RR: It's an evaluation period with the first-year players. It's a pretty loose Instructional League and we get to know these kids on an everyday basis, which is something I don't get to do when I am traveling from team-to-team during the regular season. We also have instructors who get to take a look at them that didn't have these players [during the regular season]. We try to have some fun with them, try to get them to share a little about themselves. They also do some goal-setting. We try to get them to pick something that they think they need to work on first and set-up a plan on how to do it. By doing that, the personality of the kids really comes out.

The neat thing is that you don't know what these guys are going to turn into. You really don't. You try to expose them to a couple of different things. You kind of get an idea [of what they can become] based on the guys who have come before them and guys that are really good in the major leagues. It is kind of a good motivational thing for me to tell a guy, ‘hey, you kind of look like this guy,' ‘you throw like this guy' or ‘hey, this guy does pretty well with this, what do you think?' You ask them how they view themselves as a pitcher or who they think they throw like. And you expose them to different things and they evolve.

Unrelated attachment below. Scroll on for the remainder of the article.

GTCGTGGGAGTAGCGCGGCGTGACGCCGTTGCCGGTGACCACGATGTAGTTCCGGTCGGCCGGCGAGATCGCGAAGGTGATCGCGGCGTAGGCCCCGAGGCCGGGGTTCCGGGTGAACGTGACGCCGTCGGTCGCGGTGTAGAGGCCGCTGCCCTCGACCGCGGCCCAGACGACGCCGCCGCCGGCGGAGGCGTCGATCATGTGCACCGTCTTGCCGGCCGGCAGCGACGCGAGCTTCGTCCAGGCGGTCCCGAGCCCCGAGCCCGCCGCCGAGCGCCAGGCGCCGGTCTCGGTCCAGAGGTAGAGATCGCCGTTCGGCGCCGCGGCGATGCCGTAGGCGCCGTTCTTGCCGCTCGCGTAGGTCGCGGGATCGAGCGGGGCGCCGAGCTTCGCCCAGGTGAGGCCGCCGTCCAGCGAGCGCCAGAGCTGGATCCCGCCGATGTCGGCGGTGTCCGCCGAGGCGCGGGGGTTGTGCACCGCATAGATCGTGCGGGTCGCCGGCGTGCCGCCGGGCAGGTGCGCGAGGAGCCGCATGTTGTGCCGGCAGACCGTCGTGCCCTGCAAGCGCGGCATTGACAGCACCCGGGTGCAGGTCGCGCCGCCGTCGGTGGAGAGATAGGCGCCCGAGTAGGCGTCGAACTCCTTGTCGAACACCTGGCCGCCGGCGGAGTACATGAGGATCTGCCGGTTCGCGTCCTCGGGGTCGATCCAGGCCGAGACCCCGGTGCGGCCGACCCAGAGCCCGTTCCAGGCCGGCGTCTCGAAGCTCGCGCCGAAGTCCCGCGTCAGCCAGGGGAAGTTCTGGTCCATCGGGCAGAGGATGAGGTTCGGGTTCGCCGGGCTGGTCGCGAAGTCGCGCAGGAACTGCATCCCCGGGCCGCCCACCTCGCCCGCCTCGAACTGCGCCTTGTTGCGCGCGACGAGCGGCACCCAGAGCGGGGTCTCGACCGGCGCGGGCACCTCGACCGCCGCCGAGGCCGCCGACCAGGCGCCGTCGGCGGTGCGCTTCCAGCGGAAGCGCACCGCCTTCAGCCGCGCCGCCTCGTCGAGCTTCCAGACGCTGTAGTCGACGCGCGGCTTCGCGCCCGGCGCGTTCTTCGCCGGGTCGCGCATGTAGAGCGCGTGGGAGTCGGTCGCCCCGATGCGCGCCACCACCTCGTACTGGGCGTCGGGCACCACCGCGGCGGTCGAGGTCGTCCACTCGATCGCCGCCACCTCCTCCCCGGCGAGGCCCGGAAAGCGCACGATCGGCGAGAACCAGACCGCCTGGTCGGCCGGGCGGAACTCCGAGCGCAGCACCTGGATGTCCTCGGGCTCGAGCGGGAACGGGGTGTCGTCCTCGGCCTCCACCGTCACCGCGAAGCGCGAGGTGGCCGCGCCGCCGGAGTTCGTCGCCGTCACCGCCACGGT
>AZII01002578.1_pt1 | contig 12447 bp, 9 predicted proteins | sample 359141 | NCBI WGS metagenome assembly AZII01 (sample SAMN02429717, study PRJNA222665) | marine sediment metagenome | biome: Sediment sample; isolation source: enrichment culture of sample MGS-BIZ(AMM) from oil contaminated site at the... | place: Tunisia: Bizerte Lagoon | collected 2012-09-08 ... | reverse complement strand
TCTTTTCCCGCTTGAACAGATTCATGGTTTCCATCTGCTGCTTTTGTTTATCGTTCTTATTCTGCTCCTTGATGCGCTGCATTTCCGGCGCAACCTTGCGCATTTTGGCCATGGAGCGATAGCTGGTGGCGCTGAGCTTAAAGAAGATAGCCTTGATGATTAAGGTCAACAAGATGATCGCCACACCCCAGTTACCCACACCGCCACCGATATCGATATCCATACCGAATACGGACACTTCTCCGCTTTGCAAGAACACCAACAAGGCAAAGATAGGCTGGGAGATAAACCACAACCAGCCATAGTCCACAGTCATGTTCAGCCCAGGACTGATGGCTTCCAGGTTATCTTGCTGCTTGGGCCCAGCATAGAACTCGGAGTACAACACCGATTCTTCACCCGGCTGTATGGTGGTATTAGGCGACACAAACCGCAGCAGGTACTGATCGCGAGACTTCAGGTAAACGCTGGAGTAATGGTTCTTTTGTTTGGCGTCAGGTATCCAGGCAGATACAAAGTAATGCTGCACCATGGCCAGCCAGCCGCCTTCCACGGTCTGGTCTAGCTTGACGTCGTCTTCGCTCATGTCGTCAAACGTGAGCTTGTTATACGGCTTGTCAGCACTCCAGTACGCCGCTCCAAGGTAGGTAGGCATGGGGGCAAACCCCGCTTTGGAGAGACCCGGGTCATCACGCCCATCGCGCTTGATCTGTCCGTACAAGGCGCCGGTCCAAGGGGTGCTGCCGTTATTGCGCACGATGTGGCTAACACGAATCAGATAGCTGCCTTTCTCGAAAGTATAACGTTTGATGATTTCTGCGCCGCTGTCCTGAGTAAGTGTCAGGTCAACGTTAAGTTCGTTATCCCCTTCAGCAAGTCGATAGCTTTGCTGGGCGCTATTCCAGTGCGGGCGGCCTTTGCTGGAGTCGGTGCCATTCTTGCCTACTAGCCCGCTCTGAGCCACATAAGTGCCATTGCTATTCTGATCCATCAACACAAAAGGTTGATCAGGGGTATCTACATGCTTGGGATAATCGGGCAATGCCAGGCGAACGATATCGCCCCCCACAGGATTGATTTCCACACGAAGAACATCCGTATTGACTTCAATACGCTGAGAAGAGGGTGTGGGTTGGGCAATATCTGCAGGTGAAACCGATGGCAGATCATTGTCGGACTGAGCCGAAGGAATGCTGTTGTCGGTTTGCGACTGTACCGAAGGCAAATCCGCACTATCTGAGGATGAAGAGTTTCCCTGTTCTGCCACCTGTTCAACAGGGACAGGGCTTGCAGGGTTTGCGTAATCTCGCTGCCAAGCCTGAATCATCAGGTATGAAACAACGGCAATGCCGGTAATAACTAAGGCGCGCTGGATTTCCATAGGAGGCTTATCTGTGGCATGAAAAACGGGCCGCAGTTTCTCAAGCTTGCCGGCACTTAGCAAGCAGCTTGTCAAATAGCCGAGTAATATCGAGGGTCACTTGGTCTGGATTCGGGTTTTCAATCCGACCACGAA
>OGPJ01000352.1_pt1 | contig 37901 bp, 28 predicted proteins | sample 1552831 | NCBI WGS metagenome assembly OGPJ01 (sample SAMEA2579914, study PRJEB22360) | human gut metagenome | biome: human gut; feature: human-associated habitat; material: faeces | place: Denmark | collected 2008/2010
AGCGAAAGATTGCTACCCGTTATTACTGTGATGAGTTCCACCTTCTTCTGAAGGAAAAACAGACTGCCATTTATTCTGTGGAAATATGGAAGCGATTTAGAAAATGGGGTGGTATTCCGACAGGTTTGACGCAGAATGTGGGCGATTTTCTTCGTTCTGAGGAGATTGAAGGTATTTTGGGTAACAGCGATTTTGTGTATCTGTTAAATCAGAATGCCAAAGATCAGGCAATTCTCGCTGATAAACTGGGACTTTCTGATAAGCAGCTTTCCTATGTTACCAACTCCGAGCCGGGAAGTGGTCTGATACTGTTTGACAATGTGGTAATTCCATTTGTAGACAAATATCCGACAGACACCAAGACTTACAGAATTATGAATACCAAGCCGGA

Banwart, Demel and Carignan all fit into that mold. They all have really good arms. Carignan hit 97 during the Instructional League, so he's still pretty fresh. Banwart and Demel were hitting 90-plus when they wanted to. Banwart is more of a four-pitch guy, a starter-type. Demel and Carignan are obviously relievers. We actually started Carignan a couple of times [during Instructional Leagues] just so that he could develop a third pitch, and he really liked that because he was able to do more side work.

You throw a few things out there that you couldn't do in the regular season and they tell you what they are going to become. That is kind of the neat thing. You have to be sensitive to the fact that they are tired with the switchover from the college season to the pro season. They all put a good off-season in in terms of their work ethic. You introduce them to the throwing program and then they come back like gangbusters in the spring. You try to prepare them for the spring because all they are going to see when they get there is a sea of green jerseys everywhere.